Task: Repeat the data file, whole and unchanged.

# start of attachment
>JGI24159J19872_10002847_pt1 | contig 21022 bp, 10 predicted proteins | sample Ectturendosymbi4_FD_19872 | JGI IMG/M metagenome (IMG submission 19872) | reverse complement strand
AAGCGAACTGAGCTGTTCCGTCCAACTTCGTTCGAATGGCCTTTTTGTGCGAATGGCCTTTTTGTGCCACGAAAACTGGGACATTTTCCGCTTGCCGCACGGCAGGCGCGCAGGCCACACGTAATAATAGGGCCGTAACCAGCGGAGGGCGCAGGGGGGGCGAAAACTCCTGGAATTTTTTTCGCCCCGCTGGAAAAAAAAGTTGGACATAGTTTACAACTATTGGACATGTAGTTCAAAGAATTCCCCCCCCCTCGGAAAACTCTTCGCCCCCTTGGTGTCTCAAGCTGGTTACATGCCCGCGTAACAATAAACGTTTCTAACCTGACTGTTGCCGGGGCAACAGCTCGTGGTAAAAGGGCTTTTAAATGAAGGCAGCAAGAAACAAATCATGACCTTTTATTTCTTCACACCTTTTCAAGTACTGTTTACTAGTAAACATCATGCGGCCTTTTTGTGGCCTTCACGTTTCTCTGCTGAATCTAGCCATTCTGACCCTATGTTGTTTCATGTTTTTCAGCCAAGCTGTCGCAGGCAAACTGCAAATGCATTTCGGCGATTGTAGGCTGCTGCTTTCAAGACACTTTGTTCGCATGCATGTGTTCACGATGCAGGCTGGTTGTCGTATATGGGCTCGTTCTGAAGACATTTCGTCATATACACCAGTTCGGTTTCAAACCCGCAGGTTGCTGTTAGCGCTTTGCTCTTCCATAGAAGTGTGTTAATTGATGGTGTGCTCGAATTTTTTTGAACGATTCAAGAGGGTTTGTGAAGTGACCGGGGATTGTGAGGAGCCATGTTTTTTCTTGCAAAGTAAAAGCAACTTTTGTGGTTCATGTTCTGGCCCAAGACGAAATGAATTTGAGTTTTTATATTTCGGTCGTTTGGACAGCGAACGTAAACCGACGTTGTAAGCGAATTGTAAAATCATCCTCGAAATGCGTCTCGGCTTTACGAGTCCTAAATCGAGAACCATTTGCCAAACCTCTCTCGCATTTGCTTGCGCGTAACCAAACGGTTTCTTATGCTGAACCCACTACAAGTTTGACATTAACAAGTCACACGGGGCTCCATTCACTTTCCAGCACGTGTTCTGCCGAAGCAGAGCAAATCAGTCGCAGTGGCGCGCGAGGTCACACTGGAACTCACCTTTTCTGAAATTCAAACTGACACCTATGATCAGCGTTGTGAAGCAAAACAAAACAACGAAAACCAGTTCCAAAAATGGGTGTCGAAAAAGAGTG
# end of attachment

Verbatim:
>JGI24159J19872_10002847_pt1 | contig 21022 bp, 10 predicted proteins | sample Ectturendosymbi4_FD_19872 | JGI IMG/M metagenome (IMG submission 19872) | reverse complement strand
AAGCGAACTGAGCTGTTCCGTCCAACTTCGTTCGAATGGCCTTTTTGTGCGAATGGCCTTTTTGTGCCACGAAAACTGGGACATTTTCCGCTTGCCGCACGGCAGGCGCGCAGGCCACACGTAATAATAGGGCCGTAACCAGCGGAGGGCGCAGGGGGGGCGAAAACTCCTGGAATTTTTTTCGCCCCGCTGGAAAAAAAAGTTGGACATAGTTTACAACTATTGGACATGTAGTTCAAAGAATTCCCCCCCCCTCGGAAAACTCTTCGCCCCCTTGGTGTCTCAAGCTGGTTACATGCCCGCGTAACAATAAACGTTTCTAACCTGACTGTTGCCGGGGCAACAGCTCGTGGTAAAAGGGCTTTTAAATGAAGGCAGCAAGAAACAAATCATGACCTTTTATTTCTTCACACCTTTTCAAGTACTGTTTACTAGTAAACATCATGCGGCCTTTTTGTGGCCTTCACGTTTCTCTGCTGAATCTAGCCATTCTGACCCTATGTTGTTTCATGTTTTTCAGCCAAGCTGTCGCAGGCAAACTGCAAATGCATTTCGGCGATTGTAGGCTGCTGCTTTCAAGACACTTTGTTCGCATGCATGTGTTCACGATGCAGGCTGGTTGTCGTATATGGGCTCGTTCTGAAGACATTTCGTCATATACACCAGTTCGGTTTCAAACCCGCAGGTTGCTGTTAGCGCTTTGCTCTTCCATAGAAGTGTGTTAATTGATGGTGTGCTCGAATTTTTTTGAACGATTCAAGAGGGTTTGTGAAGTGACCGGGGATTGTGAGGAGCCATGTTTTTTCTTGCAAAGTAAAAGCAACTTTTGTGGTTCATGTTCTGGCCCAAGACGAAATGAATTTGAGTTTTTATATTTCGGTCGTTTGGACAGCGAACGTAAACCGACGTTGTAAGCGAATTGTAAAATCATCCTCGAAATGCGTCTCGGCTTTACGAGTCCTAAATCGAGAACCATTTGCCAAACCTCTCTCGCATTTGCTTGCGCGTAACCAAACGGTTTCTTATGCTGAACCCACTACAAGTTTGACATTAACAAGTCACACGGGGCTCCATTCACTTTCCAGCACGTGTTCTGCCGAAGCAGAGCAAATCAGTCGCAGTGGCGCGCGAGGTCACACTGGAACTCACCTTTTCTGAAATTCAAACTGACACCTATGATCAGCGTTGTGAAGCAAAACAAAACAACGAAAACCAGTTCCAAAAATGGGTGTCGAAAAAGAGTG